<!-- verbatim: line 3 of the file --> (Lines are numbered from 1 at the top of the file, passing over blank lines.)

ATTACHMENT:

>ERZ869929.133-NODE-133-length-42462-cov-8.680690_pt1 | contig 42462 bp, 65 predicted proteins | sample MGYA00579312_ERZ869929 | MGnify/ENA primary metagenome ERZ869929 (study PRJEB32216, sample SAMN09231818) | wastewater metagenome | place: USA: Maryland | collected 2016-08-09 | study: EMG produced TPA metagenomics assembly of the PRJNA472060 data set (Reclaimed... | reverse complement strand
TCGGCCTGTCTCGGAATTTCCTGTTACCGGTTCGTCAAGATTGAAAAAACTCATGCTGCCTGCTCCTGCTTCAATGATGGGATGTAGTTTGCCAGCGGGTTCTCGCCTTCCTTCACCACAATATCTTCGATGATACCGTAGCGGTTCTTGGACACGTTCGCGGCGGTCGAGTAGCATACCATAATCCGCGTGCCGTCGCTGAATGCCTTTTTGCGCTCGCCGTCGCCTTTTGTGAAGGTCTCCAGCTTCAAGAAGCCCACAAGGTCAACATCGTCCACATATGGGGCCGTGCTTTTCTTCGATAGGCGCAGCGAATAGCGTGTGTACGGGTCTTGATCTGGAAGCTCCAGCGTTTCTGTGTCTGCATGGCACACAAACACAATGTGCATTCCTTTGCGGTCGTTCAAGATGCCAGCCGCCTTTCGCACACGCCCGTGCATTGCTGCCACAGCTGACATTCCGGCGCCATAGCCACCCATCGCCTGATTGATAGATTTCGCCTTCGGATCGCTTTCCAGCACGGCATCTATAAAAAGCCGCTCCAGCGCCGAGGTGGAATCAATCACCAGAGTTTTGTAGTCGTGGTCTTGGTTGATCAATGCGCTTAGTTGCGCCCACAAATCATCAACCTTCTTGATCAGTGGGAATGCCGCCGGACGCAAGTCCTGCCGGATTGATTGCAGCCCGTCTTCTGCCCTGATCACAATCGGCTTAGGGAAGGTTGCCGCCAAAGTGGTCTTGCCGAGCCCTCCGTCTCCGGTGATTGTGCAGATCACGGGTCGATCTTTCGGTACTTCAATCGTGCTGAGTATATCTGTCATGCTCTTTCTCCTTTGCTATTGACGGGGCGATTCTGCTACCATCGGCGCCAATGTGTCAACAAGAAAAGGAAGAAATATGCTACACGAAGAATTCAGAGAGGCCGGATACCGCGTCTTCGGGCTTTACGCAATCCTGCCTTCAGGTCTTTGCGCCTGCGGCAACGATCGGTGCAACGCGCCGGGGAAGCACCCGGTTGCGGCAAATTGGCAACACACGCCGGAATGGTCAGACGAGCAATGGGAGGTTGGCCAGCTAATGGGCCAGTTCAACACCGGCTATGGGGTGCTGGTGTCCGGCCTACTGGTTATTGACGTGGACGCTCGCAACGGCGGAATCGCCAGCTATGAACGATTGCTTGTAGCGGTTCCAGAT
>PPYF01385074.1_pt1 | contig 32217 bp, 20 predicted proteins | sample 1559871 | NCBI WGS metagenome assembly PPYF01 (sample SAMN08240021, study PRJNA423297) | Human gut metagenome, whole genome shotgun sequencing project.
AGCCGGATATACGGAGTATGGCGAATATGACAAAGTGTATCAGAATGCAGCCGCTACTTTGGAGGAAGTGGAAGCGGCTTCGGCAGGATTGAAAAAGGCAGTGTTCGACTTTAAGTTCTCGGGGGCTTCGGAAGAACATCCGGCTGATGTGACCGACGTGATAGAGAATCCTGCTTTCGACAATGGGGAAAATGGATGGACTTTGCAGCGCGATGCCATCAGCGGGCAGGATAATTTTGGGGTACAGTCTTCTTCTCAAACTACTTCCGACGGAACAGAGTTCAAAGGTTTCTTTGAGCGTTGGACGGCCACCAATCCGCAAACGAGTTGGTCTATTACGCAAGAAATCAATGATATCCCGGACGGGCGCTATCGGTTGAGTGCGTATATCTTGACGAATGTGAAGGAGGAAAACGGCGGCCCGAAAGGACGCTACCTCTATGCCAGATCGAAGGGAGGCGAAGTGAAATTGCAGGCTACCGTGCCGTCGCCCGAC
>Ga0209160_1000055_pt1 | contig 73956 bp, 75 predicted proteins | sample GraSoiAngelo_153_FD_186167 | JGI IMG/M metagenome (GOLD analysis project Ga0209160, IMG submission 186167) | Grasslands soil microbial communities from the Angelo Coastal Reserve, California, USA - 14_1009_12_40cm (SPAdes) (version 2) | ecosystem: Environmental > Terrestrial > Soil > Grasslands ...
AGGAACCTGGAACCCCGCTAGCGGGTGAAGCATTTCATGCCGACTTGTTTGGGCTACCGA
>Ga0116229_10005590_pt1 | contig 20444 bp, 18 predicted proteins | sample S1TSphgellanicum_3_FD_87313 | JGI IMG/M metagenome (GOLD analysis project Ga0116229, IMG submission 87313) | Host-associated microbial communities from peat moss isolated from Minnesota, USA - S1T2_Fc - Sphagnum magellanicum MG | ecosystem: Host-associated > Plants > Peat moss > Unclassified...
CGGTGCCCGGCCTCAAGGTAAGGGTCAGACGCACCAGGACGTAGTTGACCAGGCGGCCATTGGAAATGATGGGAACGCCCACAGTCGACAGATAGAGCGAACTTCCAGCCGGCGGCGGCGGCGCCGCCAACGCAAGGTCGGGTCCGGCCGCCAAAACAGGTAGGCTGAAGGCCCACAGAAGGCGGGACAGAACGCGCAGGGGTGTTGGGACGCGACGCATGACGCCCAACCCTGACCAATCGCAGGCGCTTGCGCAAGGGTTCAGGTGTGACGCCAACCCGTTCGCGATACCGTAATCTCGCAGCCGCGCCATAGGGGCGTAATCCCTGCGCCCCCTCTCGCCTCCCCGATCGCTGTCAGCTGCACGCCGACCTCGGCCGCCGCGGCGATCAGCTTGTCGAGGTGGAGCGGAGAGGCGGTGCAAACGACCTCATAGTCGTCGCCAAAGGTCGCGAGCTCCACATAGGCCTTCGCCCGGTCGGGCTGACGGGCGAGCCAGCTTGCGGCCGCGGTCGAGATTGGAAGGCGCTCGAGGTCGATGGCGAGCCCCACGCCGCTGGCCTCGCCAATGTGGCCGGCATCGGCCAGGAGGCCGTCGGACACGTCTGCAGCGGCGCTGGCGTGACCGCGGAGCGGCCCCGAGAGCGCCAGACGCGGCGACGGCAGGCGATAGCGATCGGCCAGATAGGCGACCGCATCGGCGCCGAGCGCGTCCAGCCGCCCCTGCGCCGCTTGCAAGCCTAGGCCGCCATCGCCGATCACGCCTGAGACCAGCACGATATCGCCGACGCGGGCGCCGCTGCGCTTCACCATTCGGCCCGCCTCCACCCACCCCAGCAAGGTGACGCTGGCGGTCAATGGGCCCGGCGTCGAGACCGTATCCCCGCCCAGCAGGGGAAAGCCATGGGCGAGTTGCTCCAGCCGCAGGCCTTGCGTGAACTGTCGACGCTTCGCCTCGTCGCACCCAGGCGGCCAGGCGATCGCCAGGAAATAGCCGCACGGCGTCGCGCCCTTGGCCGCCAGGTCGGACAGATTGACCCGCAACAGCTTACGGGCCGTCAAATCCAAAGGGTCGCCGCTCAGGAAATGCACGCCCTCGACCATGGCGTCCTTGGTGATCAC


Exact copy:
>PPYF01385074.1_pt1 | contig 32217 bp, 20 predicted proteins | sample 1559871 | NCBI WGS metagenome assembly PPYF01 (sample SAMN08240021, study PRJNA423297) | Human gut metagenome, whole genome shotgun sequencing project.